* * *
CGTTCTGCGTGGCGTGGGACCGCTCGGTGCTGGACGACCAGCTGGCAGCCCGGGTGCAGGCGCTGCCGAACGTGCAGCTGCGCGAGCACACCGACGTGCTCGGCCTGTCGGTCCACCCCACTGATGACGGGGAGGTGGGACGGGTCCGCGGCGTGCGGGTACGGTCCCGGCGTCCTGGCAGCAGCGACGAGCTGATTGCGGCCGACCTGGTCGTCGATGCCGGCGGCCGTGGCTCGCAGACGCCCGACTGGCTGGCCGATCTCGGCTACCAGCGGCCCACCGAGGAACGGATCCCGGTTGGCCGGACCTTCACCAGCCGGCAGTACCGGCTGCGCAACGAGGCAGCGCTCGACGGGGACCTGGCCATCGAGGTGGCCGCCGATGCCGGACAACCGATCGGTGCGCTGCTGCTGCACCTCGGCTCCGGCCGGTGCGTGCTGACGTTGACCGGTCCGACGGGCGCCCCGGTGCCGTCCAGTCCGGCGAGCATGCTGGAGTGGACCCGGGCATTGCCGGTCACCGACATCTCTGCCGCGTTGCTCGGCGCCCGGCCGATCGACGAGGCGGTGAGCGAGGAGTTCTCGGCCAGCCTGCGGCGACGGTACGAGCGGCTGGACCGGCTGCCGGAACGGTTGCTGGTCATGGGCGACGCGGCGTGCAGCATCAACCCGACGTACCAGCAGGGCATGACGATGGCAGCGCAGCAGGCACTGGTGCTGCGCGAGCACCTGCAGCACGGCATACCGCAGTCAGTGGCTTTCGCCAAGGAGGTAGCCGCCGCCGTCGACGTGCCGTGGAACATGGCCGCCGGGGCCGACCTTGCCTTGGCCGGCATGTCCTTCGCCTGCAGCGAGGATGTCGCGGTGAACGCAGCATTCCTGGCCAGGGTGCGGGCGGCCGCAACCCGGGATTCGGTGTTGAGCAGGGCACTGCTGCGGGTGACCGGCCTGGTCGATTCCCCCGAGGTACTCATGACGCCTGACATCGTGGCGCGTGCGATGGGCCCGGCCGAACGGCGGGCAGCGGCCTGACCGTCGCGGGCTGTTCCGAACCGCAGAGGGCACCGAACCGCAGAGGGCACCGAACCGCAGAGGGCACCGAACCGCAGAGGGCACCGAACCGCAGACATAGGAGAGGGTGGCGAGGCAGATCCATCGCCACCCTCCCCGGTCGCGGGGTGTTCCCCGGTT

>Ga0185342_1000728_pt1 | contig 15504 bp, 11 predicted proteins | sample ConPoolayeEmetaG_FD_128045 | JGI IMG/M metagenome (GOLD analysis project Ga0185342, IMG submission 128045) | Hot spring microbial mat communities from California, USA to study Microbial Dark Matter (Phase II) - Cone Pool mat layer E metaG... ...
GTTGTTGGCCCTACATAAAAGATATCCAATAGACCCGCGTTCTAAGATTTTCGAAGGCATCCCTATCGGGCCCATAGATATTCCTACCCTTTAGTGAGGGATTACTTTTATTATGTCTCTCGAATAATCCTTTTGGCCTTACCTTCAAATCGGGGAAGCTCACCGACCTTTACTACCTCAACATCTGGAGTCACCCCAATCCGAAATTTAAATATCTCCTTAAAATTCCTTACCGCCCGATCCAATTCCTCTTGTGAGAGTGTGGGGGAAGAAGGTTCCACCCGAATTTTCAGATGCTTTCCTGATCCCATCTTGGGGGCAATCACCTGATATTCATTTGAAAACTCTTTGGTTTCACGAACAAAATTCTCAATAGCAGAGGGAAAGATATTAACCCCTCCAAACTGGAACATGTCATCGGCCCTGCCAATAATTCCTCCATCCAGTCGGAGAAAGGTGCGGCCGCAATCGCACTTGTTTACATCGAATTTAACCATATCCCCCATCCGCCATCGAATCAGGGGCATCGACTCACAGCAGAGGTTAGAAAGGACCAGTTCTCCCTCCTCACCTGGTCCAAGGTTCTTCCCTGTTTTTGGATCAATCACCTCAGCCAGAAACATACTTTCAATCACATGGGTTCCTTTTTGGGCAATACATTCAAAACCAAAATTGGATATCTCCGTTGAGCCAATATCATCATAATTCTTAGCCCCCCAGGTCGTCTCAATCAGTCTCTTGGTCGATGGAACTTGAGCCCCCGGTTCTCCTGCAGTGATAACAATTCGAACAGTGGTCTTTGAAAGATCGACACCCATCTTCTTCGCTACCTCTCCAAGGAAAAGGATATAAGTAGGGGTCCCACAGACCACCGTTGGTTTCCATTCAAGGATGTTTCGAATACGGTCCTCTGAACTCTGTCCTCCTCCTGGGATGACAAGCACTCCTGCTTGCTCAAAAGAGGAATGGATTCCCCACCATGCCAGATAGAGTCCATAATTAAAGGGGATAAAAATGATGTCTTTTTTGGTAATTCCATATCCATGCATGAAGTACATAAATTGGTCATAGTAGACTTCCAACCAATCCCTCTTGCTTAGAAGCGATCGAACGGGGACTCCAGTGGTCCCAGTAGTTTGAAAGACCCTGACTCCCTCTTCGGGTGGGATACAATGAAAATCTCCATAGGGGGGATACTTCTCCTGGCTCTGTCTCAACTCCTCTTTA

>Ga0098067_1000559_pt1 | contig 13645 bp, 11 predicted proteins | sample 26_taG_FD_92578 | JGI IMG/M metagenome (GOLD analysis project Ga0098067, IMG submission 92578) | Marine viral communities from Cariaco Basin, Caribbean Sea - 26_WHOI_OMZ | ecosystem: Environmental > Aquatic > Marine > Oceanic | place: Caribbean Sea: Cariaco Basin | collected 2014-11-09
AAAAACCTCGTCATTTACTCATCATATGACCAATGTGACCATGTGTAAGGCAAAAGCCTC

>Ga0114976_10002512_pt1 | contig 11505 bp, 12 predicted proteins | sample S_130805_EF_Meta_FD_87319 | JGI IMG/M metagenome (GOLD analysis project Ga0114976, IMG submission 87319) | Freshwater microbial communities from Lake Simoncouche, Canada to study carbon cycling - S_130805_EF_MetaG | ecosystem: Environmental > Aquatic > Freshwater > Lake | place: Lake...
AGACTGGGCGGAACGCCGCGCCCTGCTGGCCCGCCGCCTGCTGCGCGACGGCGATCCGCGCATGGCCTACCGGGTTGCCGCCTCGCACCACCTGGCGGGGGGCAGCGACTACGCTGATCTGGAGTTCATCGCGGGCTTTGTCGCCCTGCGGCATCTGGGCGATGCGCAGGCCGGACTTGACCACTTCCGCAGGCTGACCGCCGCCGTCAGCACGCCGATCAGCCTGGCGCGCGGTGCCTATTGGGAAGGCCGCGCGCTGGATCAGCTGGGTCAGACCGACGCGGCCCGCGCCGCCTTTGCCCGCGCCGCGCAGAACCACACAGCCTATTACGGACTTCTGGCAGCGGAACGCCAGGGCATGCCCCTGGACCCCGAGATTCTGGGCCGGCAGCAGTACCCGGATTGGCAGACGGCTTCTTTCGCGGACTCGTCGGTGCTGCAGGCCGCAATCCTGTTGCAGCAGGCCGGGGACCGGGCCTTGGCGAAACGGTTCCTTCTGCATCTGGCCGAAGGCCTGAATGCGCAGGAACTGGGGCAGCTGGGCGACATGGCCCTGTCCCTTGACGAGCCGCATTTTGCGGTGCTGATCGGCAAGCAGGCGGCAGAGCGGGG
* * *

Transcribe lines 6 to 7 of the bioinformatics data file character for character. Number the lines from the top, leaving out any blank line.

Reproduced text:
>Ga0114976_10002512_pt1 | contig 11505 bp, 12 predicted proteins | sample S_130805_EF_Meta_FD_87319 | JGI IMG/M metagenome (GOLD analysis project Ga0114976, IMG submission 87319) | Freshwater microbial communities from Lake Simoncouche, Canada to study carbon cycling - S_130805_EF_MetaG | ecosystem: Environmental > Aquatic > Freshwater > Lake | place: Lake...
AGACTGGGCGGAACGCCGCGCCCTGCTGGCCCGCCGCCTGCTGCGCGACGGCGATCCGCGCATGGCCTACCGGGTTGCCGCCTCGCACCACCTGGCGGGGGGCAGCGACTACGCTGATCTGGAGTTCATCGCGGGCTTTGTCGCCCTGCGGCATCTGGGCGATGCGCAGGCCGGACTTGACCACTTCCGCAGGCTGACCGCCGCCGTCAGCACGCCGATCAGCCTGGCGCGCGGTGCCTATTGGGAAGGCCGCGCGCTGGATCAGCTGGGTCAGACCGACGCGGCCCGCGCCGCCTTTGCCCGCGCCGCGCAGAACCACACAGCCTATTACGGACTTCTGGCAGCGGAACGCCAGGGCATGCCCCTGGACCCCGAGATTCTGGGCCGGCAGCAGTACCCGGATTGGCAGACGGCTTCTTTCGCGGACTCGTCGGTGCTGCAGGCCGCAATCCTGTTGCAGCAGGCCGGGGACCGGGCCTTGGCGAAACGGTTCCTTCTGCATCTGGCCGAAGGCCTGAATGCGCAGGAACTGGGGCAGCTGGGCGACATGGCCCTGTCCCTTGACGAGCCGCATTTTGCGGTGCTGATCGGCAAGCAGGCGGCAGAGCGGGG